That's probably because you are not properly trained to interpret patent scope. Just like one needs training to properly read and write code, one also needs training (many years) to properly interpret claim scope.
Posted by J0ebl0 (6 comments )
Link Flag
So a code writer can't invent?
The message I get is that one won't be able to patent code, only copywrite. So what if someone else converts the code to another language? Is the copywrite still valid, even to the other code? How would you prove it? What exactly is "obvious"?
Posted by suyts (824 comments )
Reply Link Flag
copyright
How is that different then if I took a currently copyrighted book and translated it to Russian and tried to sell it?

This is no different and protected under copyright.

What this will help stop is stupid stuff like patenting an array or pointers, or the oh so innovative idea of storing and retrieving data from a database.
Posted by MSSlayer (1074 comments )
Link Flag
Show me
Show me something you have done in code (an invention you called it) and I will show where you stole or used someone elses idea in your invention. By the way I hold a patent on for loops and if thens so let me know if you are using those anywhere so I may be compensated.
Posted by TomboSlicko (23 comments )
Link Flag
Time to take out the garbage!
Of course I'm no lawyer, and even farther from being a patent
attorney, but I can read computer science papers from the 70s
and 80s and patent claims from the 90s and oughts, and there
are a lot of patents where the claims are one to one with
software design feaures described in those old papers. I read
something that Donald Knuth wrote about software patents in
1994. He wrote a series of texts called "The Art of Computer
Programming" a couple of decades ago, and also is the author of
the TeX scientific text processor. He wrote that if the software
patent situation had existed at the time he wrote TeX, he would
never have bothered writing it because he would surely have
infringed on numerous patents. He also wrote that most of the
software patents he had seen at the time involved solutions he
expected his computer science students to come up with when
doing the homework he assigned. Thus, the subject line above.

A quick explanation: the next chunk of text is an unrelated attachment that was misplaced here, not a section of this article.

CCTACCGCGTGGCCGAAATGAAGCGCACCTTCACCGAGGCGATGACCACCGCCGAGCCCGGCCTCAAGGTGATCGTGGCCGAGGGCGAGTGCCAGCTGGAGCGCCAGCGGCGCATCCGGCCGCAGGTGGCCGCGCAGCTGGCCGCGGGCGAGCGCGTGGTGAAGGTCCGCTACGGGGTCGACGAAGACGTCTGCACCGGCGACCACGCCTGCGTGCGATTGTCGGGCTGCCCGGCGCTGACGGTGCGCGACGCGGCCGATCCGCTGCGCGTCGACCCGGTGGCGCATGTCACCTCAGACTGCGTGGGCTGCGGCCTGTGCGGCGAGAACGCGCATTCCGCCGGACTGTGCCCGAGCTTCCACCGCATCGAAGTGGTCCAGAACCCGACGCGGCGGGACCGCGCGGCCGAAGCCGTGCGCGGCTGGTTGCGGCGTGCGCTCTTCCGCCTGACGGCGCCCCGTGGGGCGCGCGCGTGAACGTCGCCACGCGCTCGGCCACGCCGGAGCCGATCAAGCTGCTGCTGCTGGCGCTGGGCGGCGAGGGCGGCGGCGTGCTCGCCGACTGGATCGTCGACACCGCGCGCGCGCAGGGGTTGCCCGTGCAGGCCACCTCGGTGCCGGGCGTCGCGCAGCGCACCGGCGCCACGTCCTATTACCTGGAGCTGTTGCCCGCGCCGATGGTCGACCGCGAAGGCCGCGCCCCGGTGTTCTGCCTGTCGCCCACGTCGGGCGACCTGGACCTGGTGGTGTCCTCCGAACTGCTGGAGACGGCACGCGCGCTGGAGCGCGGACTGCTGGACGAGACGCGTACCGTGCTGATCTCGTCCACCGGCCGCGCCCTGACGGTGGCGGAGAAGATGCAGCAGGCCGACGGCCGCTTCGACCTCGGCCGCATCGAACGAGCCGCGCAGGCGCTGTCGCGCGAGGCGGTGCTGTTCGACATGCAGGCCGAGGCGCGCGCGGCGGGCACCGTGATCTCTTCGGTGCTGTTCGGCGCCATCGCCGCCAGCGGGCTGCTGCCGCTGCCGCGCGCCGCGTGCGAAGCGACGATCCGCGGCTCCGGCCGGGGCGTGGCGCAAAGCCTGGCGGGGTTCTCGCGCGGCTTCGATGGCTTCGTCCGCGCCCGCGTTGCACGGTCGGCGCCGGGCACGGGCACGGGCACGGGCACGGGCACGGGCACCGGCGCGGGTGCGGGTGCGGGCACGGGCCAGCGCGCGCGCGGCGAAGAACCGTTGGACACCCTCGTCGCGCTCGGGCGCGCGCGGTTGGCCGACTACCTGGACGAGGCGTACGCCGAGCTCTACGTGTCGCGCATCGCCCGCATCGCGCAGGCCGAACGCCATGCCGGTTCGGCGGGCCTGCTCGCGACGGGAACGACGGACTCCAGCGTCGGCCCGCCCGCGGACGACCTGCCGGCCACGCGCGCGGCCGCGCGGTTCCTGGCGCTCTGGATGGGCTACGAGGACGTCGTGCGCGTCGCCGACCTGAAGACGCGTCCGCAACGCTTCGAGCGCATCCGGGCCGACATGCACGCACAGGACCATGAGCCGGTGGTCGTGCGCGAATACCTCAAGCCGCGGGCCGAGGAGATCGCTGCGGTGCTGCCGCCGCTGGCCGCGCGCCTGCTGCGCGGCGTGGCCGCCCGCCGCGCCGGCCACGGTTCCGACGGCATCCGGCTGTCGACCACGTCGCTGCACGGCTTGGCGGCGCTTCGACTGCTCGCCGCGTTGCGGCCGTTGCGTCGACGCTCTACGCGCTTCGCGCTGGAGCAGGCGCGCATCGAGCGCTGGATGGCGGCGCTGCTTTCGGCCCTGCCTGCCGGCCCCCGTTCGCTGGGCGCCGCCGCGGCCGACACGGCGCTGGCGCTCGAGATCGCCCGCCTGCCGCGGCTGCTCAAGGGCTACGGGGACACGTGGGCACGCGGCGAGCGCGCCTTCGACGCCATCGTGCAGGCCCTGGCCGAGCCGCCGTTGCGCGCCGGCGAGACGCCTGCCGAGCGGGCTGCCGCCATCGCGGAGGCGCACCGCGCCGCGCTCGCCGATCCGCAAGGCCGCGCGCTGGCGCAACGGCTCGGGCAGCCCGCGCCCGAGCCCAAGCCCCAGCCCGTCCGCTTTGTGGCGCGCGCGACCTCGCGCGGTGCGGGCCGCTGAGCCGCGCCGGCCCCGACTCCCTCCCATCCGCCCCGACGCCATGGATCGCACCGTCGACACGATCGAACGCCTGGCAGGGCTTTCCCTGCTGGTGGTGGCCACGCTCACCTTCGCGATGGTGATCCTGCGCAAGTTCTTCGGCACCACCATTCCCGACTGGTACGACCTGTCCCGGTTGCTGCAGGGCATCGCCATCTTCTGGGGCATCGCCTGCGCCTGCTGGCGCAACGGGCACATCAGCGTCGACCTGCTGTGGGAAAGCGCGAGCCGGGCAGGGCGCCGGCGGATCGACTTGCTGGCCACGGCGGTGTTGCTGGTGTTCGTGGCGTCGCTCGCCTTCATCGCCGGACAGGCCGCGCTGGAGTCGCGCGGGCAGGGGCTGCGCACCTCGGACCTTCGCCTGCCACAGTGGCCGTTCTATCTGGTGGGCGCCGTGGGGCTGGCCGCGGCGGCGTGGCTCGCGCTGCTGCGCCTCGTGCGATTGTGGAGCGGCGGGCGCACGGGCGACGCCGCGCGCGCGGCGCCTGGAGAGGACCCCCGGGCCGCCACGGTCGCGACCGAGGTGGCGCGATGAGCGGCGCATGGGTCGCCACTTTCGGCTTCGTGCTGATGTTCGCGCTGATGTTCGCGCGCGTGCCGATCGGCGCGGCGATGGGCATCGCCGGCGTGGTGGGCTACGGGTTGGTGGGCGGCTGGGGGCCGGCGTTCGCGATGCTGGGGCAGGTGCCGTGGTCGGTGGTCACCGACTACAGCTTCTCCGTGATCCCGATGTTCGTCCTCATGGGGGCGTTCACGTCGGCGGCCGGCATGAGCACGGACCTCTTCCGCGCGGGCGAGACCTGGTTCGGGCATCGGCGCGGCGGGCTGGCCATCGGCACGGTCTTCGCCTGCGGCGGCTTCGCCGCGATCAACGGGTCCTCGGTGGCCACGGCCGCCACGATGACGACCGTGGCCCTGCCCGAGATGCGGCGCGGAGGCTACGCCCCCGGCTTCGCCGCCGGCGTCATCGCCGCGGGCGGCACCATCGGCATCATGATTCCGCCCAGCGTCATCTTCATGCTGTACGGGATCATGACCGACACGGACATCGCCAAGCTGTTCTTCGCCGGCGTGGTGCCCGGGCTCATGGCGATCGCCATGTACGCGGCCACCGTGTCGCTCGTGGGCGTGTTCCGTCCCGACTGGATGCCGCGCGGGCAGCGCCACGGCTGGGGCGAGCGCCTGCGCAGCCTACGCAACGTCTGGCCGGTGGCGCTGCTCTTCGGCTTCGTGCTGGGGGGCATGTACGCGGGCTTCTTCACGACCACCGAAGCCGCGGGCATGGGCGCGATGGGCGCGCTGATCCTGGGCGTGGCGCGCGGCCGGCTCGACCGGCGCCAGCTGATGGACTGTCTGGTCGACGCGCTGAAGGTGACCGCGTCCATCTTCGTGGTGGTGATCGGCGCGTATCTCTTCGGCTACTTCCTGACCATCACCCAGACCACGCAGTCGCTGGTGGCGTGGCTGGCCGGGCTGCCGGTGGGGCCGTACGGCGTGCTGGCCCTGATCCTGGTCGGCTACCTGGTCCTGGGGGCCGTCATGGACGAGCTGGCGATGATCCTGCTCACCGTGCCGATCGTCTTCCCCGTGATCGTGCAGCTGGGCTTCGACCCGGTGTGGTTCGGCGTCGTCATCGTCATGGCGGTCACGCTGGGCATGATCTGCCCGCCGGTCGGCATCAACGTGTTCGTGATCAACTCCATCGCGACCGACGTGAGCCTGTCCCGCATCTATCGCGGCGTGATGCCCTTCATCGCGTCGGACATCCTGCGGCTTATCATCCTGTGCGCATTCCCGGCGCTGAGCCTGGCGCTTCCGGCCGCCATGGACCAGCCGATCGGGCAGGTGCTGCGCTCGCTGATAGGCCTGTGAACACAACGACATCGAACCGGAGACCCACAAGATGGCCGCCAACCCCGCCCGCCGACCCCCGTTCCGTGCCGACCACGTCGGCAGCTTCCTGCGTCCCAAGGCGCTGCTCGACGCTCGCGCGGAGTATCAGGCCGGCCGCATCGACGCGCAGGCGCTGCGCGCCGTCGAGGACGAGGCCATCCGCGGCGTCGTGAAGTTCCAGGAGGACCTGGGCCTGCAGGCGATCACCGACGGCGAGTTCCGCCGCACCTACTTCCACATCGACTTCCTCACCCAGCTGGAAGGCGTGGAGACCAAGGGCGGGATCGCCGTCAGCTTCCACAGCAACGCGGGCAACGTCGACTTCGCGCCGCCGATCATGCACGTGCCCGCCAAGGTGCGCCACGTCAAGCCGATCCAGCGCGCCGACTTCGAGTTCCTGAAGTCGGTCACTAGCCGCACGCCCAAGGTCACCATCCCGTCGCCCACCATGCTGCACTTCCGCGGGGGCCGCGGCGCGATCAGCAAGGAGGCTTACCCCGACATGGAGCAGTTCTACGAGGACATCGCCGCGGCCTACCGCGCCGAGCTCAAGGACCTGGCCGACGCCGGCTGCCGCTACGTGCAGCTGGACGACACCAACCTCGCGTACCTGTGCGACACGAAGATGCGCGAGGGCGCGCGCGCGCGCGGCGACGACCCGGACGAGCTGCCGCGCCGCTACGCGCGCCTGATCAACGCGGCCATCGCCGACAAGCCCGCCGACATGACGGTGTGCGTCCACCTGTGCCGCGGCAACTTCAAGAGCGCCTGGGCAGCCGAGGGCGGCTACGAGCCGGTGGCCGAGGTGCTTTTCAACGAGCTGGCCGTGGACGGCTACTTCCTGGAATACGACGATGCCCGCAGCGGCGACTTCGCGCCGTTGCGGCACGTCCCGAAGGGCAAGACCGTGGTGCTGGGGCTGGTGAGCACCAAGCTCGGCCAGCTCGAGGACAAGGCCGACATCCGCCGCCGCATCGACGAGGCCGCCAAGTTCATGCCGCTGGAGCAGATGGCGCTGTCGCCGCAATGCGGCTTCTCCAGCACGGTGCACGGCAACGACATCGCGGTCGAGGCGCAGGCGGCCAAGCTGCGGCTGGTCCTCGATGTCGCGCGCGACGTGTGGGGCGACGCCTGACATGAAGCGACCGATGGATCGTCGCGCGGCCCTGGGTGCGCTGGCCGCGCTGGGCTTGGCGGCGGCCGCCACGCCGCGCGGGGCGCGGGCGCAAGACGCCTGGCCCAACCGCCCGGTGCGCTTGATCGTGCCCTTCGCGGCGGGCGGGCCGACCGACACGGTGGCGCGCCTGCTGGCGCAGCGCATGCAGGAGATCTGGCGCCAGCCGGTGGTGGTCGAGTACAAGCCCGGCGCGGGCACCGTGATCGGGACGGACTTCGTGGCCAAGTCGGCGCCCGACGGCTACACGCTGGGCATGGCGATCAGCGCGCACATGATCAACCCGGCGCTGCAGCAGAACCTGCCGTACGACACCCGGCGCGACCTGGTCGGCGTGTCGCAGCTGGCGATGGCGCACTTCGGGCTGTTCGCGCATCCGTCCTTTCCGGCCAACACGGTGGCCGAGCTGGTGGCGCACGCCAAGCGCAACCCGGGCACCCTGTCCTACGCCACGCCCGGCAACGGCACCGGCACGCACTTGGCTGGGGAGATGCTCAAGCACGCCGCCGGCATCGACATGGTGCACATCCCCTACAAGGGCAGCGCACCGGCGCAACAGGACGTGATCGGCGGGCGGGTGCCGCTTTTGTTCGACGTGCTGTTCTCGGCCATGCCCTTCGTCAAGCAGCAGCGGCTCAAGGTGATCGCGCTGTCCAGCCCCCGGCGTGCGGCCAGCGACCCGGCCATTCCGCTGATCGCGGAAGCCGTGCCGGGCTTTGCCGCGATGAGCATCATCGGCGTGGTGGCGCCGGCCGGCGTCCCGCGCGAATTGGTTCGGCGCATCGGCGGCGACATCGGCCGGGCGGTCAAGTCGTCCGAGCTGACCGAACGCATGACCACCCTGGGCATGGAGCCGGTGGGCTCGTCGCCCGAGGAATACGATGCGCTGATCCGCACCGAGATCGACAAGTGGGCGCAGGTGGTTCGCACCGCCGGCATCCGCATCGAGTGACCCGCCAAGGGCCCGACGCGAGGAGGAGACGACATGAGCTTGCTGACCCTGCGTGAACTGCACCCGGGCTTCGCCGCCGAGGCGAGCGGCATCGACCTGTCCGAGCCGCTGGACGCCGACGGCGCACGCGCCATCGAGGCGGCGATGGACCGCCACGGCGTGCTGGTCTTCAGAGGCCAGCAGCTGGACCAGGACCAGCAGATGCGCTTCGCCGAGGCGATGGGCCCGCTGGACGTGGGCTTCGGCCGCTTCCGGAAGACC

Posted by billmosby (536 comments )
Reply Link Flag
Something in-between
I have read all the comments to date and there seems to be an (obvious) overall theme of distaste for software patents, and yet, confusion as to the limits of software protection (at law).

I agree that the notion of protecting software via patent law has the potential (if not the presence) of becoming an epidemic, obstructive device facing innovation. The idea here, as a prior comment indicated, is that developers will be discouraged from creating new software, fearing a patent infringement suit from somebody, somewhere. As so many have mentioned, software is highly derivative. There is a good chance, especially when considering the need for compatibility, that a piece of code will infringe a frivolous patent (that probably should not have been granted to its owner on the basis of obviousness to those skilled in software development). It's quite impossible to be aware of all the patents out there. Therefore, it's equally impossible to know what software is off-limits. And, paying licensing fees (which could be exorbitant, depending on the licensor) is just inconvenient to a developer, especially since it immediately eats away at any profit that may result from the end product.

With respect to copyright (please note the spelling as many have misspelt it), software code is automatically protected with respect to its form/expression (i.e. the exact way it's written). However, translations are covered under some IP regimes. The extent to which this would apply to software is undetermined, as far as I know. But, a case could be made that code (substantially) identically changed from one language to another would constitute copyright infringement. The important point about software protection under copyright is that the basic idea behind the code is not protected. This was somewhat expressed in previous comments.

Equally important is that where form and idea merge, such that the idea cannot really be coded any other way, copyright will not apply or at least will not be enforced. To do so would be to grant that piece of code patent-like status. However, this would only apply to those subsections of code, and mostly likely, not to an entire program.

I hope this helps clarify things.
Posted by kudos2006 (1 comment )